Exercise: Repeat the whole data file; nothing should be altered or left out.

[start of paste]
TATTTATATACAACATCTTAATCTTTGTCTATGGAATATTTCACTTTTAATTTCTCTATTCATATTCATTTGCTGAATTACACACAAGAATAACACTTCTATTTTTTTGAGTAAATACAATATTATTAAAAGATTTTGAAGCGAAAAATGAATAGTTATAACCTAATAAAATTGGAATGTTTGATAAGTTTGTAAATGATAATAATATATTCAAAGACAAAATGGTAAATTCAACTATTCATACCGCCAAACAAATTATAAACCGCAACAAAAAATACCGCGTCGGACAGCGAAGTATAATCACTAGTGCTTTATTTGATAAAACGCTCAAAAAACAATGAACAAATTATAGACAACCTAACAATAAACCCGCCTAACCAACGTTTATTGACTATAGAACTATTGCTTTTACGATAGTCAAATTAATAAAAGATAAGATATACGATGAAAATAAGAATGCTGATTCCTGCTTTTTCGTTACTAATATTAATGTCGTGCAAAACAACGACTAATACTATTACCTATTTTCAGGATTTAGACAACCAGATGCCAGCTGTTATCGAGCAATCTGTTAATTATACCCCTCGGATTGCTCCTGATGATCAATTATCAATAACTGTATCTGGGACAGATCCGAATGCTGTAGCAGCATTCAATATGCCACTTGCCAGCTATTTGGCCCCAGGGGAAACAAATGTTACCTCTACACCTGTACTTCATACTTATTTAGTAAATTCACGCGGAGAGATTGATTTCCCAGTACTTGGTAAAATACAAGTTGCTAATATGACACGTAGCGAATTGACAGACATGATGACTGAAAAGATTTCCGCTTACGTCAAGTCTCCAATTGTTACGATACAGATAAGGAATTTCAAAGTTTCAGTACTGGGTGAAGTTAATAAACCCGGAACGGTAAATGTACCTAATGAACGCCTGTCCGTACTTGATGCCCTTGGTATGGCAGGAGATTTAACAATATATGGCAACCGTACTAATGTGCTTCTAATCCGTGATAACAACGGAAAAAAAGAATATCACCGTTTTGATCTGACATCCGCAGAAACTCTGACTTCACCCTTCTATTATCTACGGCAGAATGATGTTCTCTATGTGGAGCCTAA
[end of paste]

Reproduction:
TATTTATATACAACATCTTAATCTTTGTCTATGGAATATTTCACTTTTAATTTCTCTATTCATATTCATTTGCTGAATTACACACAAGAATAACACTTCTATTTTTTTGAGTAAATACAATATTATTAAAAGATTTTGAAGCGAAAAATGAATAGTTATAACCTAATAAAATTGGAATGTTTGATAAGTTTGTAAATGATAATAATATATTCAAAGACAAAATGGTAAATTCAACTATTCATACCGCCAAACAAATTATAAACCGCAACAAAAAATACCGCGTCGGACAGCGAAGTATAATCACTAGTGCTTTATTTGATAAAACGCTCAAAAAACAATGAACAAATTATAGACAACCTAACAATAAACCCGCCTAACCAACGTTTATTGACTATAGAACTATTGCTTTTACGATAGTCAAATTAATAAAAGATAAGATATACGATGAAAATAAGAATGCTGATTCCTGCTTTTTCGTTACTAATATTAATGTCGTGCAAAACAACGACTAATACTATTACCTATTTTCAGGATTTAGACAACCAGATGCCAGCTGTTATCGAGCAATCTGTTAATTATACCCCTCGGATTGCTCCTGATGATCAATTATCAATAACTGTATCTGGGACAGATCCGAATGCTGTAGCAGCATTCAATATGCCACTTGCCAGCTATTTGGCCCCAGGGGAAACAAATGTTACCTCTACACCTGTACTTCATACTTATTTAGTAAATTCACGCGGAGAGATTGATTTCCCAGTACTTGGTAAAATACAAGTTGCTAATATGACACGTAGCGAATTGACAGACATGATGACTGAAAAGATTTCCGCTTACGTCAAGTCTCCAATTGTTACGATACAGATAAGGAATTTCAAAGTTTCAGTACTGGGTGAAGTTAATAAACCCGGAACGGTAAATGTACCTAATGAACGCCTGTCCGTACTTGATGCCCTTGGTATGGCAGGAGATTTAACAATATATGGCAACCGTACTAATGTGCTTCTAATCCGTGATAACAACGGAAAAAAAGAATATCACCGTTTTGATCTGACATCCGCAGAAACTCTGACTTCACCCTTCTATTATCTACGGCAGAATGATGTTCTCTATGTGGAGCCTAA